ROCURONIUM 50mg/5ml Injection

Rocuronium Bromide 50 mg / 5 ml



Rocuronium Bromide Injection 50 mg/5 ml, each ml contains : Rocuronium bromide 10 mg.



Rocuronium Bromide with Rocuronium bromide as active ingredient is available in 50 mg/5 ml injection. 



Adjunct to general anesthesia to facilitate both rapid sequence and routine tracheal intubation, to provide skeletal muscle relaxation during surgery or mechanical ventilation.



As with other neuromuscular blocking agents, the dosage of Rocuronium Bromide should be individualized in each patient. The method of anesthesia, and the expected duration of surgery, the method of sedation and the expected duration of mechanical ventilation, the possible interaction with other drugs that are administered concomitantly, and the condition of the patient should be taken into account when determining the dose.

The use of an appropriate neuromuscular monitoring technique is recommended for the evaluation of neuromuscular block and recovery.

Inhalational anesthetic do potentiate the neuromuscular blocking effect of Rocuronium Bromide. This potentiation however, becomes clinically relevant in the course of anesthesia, when the volatile agents have reached the tissue concentrations required for this interaction. Consequently, adjustments with Rocuronium Bromide should be made by administering smaller maintenance doses at less frequent intervals or by using lower infusion rates of Rocuronium Bromide during long lasting procedures (longer than 1 hour) under inhalational anesthesia.

In adult patients the following dosage recommendations may serve as general guideline for tracheal intubation and short to long lasting muscle relaxation.

Tracheal intubation :

The standard intubating dose during routine anesthesia is 0.6 mg Rocuronium Bromide per kg body weight, after which adequate conditions are established within 60 seconds in nearly all patients. A dose of 1.0 mg Rocuronium Bromide per kg body weight is recommended for facilitating tracheal intubation during rapid sequence induction of anesthesia. If a dose of 0.6 mg Rocuronium Bromide  per kg body weight is used for rapid sequence induction af anesthesia, it is recommended to intubate the patient 90 seconds after administration of Rocuronium Bromide.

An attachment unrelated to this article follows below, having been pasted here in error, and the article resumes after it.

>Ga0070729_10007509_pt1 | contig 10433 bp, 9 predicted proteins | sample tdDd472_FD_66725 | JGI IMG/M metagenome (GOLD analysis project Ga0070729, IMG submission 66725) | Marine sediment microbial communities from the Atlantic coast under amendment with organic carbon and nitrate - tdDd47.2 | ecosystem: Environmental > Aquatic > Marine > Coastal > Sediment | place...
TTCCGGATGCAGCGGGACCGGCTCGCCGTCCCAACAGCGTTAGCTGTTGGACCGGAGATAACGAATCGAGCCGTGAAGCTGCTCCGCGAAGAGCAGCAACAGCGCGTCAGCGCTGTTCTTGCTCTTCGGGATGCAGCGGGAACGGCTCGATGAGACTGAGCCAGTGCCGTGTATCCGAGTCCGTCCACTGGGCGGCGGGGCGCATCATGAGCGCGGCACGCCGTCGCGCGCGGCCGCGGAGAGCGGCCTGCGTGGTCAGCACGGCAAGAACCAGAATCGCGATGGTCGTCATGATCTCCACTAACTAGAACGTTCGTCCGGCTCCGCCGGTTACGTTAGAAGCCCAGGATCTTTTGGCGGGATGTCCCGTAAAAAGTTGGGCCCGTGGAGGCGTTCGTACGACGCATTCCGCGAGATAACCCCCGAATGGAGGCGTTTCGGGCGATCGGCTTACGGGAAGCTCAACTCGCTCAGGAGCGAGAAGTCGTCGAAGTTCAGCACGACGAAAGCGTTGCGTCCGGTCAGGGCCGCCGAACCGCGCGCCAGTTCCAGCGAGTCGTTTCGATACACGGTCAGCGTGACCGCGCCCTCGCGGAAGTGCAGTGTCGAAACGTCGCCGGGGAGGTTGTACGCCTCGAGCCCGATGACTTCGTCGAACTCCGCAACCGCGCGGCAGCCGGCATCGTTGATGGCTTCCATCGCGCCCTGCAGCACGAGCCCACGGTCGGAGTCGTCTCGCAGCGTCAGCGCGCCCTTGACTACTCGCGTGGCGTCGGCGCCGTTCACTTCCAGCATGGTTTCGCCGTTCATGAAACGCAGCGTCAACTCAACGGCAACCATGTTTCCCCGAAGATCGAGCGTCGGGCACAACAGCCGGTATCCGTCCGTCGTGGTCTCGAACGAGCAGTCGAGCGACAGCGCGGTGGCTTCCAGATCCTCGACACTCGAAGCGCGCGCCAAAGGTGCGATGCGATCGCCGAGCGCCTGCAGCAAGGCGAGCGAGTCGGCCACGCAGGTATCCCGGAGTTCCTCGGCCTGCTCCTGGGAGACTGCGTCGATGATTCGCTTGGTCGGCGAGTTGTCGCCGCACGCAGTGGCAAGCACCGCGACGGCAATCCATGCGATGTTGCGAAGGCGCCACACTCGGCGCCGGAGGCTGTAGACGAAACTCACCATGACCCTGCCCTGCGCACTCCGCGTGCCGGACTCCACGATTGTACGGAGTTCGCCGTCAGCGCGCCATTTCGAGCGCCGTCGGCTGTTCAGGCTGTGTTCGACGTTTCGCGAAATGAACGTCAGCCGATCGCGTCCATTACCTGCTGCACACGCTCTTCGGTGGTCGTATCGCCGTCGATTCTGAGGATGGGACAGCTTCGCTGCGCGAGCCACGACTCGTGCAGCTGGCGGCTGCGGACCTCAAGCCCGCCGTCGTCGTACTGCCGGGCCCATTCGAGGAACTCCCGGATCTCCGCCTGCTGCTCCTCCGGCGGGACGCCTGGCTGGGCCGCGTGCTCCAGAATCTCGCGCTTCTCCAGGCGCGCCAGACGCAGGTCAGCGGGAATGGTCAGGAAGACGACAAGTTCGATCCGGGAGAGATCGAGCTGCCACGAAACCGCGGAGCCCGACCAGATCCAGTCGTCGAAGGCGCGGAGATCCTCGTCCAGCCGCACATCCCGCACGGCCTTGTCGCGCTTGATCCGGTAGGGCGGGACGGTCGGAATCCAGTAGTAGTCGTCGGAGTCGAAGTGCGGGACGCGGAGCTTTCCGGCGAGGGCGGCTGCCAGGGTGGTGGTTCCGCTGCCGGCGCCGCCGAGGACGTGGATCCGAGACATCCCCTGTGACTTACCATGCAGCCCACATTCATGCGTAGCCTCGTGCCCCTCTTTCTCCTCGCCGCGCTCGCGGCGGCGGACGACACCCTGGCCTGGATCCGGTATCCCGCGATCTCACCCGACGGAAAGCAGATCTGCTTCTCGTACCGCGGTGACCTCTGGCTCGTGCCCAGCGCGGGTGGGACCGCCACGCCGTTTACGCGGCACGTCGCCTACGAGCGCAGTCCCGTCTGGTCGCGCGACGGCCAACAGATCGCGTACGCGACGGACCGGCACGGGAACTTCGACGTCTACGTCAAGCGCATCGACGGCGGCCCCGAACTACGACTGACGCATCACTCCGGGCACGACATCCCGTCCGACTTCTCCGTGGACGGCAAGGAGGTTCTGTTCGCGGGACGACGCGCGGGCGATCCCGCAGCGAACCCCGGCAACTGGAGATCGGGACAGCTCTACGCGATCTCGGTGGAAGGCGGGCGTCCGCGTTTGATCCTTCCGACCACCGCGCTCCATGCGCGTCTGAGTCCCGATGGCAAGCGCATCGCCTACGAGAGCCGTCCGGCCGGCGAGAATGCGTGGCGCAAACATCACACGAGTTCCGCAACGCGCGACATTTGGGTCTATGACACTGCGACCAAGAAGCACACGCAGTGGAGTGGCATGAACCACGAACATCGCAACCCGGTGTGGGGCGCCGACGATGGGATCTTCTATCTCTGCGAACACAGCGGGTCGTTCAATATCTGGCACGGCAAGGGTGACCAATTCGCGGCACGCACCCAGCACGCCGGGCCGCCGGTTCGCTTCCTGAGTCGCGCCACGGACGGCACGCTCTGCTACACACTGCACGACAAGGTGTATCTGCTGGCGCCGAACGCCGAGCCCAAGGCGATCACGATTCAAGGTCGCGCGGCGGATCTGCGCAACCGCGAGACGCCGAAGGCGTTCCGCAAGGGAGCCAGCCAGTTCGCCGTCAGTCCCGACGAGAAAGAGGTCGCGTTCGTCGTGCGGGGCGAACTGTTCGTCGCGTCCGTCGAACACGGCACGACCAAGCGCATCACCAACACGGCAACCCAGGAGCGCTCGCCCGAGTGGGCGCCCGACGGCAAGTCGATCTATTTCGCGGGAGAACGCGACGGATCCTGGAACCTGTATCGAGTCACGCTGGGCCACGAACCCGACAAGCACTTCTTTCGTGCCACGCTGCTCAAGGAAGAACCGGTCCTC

In patients undergoing Cesarean section it is recommended to only use a dose of 0.6 mg Rocuronium Bromide per kg body weight, since a 1.0 mg/kg body weight dose has not been investigated in this patient group.

Maintenance dosing :

The recommended maintenance dose is 0.15 mg Rocuronium Bromide per kg body weight; in the case of long-term inhalational anesthesia this should be reduced to 0.075 – 0.1 mg Rocuronium Bromide per kg body weight. The maintenance dose should best be given when twitch height has recovered to 25% of control twitch height or when 2 to 3 response to train of four stimulation are present.

Continuous infusion :

If Rocuronium Bromide is administered by continuous infusion, it is recommended to give a loading dose of 0.6 mg Rocuronium Bromide per kg body weight and when neuromuscular block starts to recover, to start administration by infusion. The infusion rate should be adjusted to maintain twitch response at 10% of control twitch height or to maintain 1 to 2 responses to train of four stimulation. In adults under intravenous anesthesia, the infusion rate required to maintain neuromuscular block at this level ranges from 0.3 – 0.6 and under inhalational anesthesia the infusion rate ranges from 0.3 – 0.4

Continuous monitoring of neuromuscular block is recommended since infusion rate requirements vary from patient to patient and with the anesthetic method used.

Dosing in pediatric patients :